During the past 12 months, the auto industry has suffered through bankruptcies, production slowdowns, price increases for raw materials, shaky credit and a faltering bottom line for automakers and suppliers alike.
Now things are about to get worse.
Industry watchers are predicting that U.S. auto sales will fall to their lowest level in nine years, with a projected 16.2 million cars and trucks to be sold in 2007 - down from 16.4 million for 2006.
While sales numbers may remain stable or even grow for Japanese automakers like Toyota Motor Corp. and Honda Motor Co. Ltd., North America's Big Three all are expected to see a drop, according to analysts with CSM Worldwide, a Novi, Mich.-based auto consulting group.
In fact, Toyota - which already has passed DaimlerChrysler Corp.'s share of the North American market - soon could rival Ford Motor Co. in North American sales, said Joseph Barker, CSM's senior manager of global sales forecasts.
Toyota will claim an estimated 16.3 percent of the market in 2007, compared with Ford's expected 18.2 percent. Toyota already has passed Ford for some months - and has said it expects it could overtake Detroit-based General Motors Corp. as the world's biggest automaker in 2007.
That means more problems for suppliers that focus on the Big Three. Both Ford and GM are in the middle of turnaround efforts that are cutting costs and shifting production. Chrysler has been making changes in its top executive ranks as well.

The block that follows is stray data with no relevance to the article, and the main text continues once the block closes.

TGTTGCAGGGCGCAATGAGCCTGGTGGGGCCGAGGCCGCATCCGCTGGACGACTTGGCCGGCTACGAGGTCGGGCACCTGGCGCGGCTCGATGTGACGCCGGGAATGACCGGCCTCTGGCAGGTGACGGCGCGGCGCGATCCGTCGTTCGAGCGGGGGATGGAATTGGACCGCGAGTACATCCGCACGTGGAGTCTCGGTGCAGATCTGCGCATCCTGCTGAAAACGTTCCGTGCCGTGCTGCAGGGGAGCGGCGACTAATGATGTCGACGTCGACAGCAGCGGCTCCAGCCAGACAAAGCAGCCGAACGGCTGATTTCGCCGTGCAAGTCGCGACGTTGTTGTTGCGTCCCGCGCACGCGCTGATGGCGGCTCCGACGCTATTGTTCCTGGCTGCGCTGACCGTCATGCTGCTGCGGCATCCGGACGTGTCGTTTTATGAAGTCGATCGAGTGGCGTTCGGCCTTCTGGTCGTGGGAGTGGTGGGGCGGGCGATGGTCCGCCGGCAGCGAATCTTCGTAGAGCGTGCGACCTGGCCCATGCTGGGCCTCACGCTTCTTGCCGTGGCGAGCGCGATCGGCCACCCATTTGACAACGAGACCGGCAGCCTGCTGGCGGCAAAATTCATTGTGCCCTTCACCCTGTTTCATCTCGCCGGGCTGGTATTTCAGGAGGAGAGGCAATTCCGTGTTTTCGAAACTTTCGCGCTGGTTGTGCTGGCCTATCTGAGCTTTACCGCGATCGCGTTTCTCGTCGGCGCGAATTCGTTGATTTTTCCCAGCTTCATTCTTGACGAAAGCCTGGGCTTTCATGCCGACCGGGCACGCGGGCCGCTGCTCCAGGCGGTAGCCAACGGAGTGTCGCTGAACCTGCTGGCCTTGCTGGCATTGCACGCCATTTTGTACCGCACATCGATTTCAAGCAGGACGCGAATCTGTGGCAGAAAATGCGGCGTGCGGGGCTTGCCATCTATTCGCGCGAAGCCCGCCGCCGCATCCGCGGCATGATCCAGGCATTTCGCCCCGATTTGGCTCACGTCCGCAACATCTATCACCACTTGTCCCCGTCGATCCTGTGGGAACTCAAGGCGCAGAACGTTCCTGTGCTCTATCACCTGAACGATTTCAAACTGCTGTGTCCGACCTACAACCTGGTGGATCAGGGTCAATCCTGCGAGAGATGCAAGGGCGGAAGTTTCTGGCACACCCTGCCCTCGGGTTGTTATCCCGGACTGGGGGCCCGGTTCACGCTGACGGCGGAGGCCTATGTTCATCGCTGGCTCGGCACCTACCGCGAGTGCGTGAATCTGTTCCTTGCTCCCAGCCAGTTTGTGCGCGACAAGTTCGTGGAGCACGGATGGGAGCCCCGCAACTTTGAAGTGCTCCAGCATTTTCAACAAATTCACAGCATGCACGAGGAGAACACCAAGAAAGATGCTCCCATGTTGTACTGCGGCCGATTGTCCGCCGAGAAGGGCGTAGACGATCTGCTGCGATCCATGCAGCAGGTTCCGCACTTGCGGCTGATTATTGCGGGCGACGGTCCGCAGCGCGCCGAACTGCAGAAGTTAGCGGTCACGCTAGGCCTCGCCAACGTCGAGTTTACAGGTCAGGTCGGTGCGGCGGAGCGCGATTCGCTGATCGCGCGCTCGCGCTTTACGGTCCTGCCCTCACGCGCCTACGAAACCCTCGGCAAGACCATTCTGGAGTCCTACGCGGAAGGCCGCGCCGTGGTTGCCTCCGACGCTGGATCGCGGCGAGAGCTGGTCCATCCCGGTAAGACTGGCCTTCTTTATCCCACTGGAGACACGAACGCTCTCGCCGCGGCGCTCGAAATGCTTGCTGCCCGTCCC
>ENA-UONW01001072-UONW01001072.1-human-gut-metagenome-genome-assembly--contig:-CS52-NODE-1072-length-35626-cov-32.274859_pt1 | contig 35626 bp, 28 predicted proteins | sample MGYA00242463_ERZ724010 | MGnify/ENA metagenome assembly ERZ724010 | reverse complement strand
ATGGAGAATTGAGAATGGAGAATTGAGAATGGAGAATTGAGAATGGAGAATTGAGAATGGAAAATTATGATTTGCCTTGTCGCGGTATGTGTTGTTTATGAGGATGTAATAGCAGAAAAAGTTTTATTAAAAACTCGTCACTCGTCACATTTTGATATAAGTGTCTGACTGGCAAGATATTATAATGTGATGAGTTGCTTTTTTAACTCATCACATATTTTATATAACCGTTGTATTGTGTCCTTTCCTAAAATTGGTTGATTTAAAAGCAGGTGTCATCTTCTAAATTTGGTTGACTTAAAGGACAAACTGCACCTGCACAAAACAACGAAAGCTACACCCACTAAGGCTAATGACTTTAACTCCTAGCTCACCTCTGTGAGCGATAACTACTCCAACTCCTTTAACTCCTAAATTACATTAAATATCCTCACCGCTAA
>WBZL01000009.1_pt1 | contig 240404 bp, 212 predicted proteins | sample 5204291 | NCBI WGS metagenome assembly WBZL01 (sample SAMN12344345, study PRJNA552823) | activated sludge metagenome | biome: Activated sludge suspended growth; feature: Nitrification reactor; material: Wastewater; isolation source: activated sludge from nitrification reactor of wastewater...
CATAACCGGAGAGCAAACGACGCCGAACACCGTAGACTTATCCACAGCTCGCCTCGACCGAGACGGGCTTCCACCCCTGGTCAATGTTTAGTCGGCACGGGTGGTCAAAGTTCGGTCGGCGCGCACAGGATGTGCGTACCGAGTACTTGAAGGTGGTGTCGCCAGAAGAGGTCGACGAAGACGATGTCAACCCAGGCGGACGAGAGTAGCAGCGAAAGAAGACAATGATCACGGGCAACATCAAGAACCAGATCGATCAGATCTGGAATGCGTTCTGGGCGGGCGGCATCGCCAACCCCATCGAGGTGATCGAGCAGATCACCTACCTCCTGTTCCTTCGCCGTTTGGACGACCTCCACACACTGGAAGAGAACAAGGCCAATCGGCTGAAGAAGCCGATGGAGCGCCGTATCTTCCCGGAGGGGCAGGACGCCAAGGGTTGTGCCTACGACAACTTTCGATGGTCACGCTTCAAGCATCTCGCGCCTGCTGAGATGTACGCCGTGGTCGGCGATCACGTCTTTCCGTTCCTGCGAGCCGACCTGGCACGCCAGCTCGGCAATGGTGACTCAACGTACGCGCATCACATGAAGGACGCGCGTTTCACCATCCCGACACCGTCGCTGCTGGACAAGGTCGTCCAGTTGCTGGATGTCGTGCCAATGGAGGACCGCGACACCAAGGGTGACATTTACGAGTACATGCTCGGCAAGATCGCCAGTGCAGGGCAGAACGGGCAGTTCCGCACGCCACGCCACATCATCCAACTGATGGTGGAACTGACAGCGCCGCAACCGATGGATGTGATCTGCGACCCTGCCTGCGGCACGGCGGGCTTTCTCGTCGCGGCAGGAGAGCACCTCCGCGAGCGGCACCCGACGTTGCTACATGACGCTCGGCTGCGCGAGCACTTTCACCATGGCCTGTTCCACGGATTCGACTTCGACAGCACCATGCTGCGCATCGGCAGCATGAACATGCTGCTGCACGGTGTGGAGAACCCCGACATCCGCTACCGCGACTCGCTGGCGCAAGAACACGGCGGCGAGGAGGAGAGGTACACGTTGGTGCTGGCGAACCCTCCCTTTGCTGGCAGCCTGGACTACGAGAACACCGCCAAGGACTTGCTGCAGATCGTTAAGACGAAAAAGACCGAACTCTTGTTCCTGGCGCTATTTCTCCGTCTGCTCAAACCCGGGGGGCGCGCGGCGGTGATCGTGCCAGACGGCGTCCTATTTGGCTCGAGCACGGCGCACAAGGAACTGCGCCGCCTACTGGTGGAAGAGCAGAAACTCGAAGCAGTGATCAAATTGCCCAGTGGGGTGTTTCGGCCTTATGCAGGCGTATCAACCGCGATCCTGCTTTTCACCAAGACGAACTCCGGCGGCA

``I recognize that the GM that I grew up in no longer exists,'' Troy Clarke, president of GM North America, said during a Nov. 21 speech to the Automotive Press Association. ``I have no romantic notions of returning to the good old days.''
Big suppliers are making their own changes in response. Visteon Corp. is cutting its salaried workforce by 900 people because of reduced production by its customers. Johnson Controls Inc. is restructuring its injection molding operations and closing plants to focus on value-added products using its own proprietary technology.
There simply are too many cars on the market, and not enough buyers, Barker said.
And if that is not enough, plastics auto suppliers will see their ranks continue to shrink and change.
North America's largest injection molder, auto supplier Collins & Aikman Corp., expects to split up its holdings as it sells its assets through bankruptcy proceedings.
Delphi Corp. has its injection molding/heavy interiors unit on the block, while Ford is continuing to seek out buyers for former Visteon plants now operating under the name Automotive Components Holdings LLC.
``There's still excess capacity out there,'' said David Youngman, a spokesman for Southfield, Mich.-based C&A.